Born in Osaka in 1941, Tadao Ando is a self-taught architect who learned his trade while travelling in Europe during the 1960s. Fascinated by Le Corbusier, Ando arrived in Paris just after his idol’s death in 1965; however, he then put Le Corbusier’s architectural legacy to good use in his own work. Back in Japan, Ando opened his own firm in 1969, starting with simple houses that expressed his vision of architecture as the fruit of lived experience; that embodying his taste for a purity of style which seemed to combine the physical and the spiritual. As Ando’s reputation spread, he began to receive commissions from an ever-widening range of clients. His museums and churches testify to the coherence of his aesthetics, but also demonstrate his ability to enter into the spirit of a landscape, to reveal its essence by structuring the visitor’s experience of it. Ando has been deeply influenced by Japanese tradition and its focus upon assembled constructions, upon balance and the eloquent interaction of light and materials. But he has also drawn upon the modern tradition in the West, using pure spatial volumes and straightforward forms to create a meditative tension between the inner and outer, between light and shadow, object and context.
From the nineties onwards, wood gradually took pride of place in his work. For example, it was the primary material in his design for the Japanese Pavilion at the Seville Universal Exposition in 1992. Amongst Ando’s most important works, one might list The Church of the Light in Osaka (1989) and the Church on the Water (1991). The Japanese architect has taught at various prestigious universities – Yale (1987), Columbia (1988) and Harvard (1990) – then being appointed to a Chair at the University of Tokyo (1991). Tadao Ando is also the winner of many prestigious international awards. In 1995, he was awarded the Pritzker Prize, one of the highest distinctions in architecture; he donated the prize money to the orphans of Kobe, where part of the city had been destroyed by an earthquake that same year. In 1996, he won the Praemium Imperiale, awarded by the Japan Art Association in recognition of his contribution culture and the arts. In France, he was nominated an Officier de l’Ordre des Arts et des Lettres in 1997. In 1995, he received the Gold Medal of the International Union of Architects and became a Chevalier de l’Ordre National de la Légion d’Honneur the same year. Since 1997, Tadao Ando has worked on the ecological project Umi no mori in Japan, involving the creation of a “Forest on the Sea” with more than 480,000 trees. This “green lung” will be created by the city of Tokyo as a symbolical place, a sort of polder into an artificial island within the bay where the Japanese capital stands.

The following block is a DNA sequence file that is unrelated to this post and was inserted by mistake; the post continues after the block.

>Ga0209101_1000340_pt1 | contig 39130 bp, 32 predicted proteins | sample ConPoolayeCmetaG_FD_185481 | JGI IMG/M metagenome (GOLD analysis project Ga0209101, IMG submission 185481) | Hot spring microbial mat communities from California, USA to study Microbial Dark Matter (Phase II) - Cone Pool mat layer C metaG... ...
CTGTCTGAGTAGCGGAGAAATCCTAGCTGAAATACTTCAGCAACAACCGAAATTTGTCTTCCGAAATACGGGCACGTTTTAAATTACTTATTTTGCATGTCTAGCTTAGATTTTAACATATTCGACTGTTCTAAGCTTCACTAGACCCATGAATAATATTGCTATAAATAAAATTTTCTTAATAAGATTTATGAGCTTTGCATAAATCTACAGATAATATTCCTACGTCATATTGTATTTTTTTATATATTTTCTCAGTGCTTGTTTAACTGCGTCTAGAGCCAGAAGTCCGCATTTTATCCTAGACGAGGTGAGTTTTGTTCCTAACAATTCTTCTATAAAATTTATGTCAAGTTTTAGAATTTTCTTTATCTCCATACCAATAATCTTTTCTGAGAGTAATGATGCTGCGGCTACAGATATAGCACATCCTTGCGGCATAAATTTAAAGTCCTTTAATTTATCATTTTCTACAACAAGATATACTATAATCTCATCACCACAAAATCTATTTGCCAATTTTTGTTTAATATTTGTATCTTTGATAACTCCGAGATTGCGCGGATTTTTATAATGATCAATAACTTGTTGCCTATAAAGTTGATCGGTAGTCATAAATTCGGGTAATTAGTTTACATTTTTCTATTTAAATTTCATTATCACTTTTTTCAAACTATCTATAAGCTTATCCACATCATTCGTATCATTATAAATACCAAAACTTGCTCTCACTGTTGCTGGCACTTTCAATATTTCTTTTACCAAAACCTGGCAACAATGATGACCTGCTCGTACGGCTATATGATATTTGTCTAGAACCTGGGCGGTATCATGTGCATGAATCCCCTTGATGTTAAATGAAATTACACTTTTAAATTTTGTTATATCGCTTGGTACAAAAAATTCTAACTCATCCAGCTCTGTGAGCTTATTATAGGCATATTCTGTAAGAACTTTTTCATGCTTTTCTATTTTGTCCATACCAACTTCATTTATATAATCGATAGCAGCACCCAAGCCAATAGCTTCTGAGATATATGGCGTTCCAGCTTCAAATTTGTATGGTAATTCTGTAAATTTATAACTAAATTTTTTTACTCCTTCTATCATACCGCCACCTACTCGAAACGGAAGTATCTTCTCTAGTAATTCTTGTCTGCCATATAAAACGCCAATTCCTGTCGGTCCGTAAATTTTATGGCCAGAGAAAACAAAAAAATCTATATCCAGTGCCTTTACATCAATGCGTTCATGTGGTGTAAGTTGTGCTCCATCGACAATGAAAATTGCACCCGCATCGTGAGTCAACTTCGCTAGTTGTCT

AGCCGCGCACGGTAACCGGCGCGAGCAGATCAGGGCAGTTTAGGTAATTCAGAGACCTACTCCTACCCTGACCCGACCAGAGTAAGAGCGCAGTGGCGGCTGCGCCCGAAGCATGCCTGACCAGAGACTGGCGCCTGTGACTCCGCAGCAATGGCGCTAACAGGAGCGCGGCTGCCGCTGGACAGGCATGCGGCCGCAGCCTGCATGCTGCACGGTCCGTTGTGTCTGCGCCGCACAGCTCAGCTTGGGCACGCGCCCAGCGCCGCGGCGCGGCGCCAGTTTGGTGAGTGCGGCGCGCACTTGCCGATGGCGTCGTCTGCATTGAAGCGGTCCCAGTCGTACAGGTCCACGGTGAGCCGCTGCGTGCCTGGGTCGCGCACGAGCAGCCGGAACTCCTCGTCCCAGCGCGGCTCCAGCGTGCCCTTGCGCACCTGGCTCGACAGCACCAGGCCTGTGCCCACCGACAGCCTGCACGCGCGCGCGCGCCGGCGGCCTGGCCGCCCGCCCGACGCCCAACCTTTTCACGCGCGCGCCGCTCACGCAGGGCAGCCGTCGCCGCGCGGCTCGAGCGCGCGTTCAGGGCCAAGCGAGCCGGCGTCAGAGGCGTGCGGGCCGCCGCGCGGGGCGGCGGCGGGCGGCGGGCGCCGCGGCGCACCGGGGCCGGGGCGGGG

Already very familiar with the architect’s work - and greatly appreciating its combination of the contemporary and the timeless, the abstract and the sensorial – François Pinault commissioned Ando to build a museum on the Ile Séguin in Paris. After the cancellation of that project, he subsequently involved Ando in work on his Venetian initiatives: the renovation of Palazzo Grassi in 2005 and the restoration of Punta della Dogana in 2008-2009.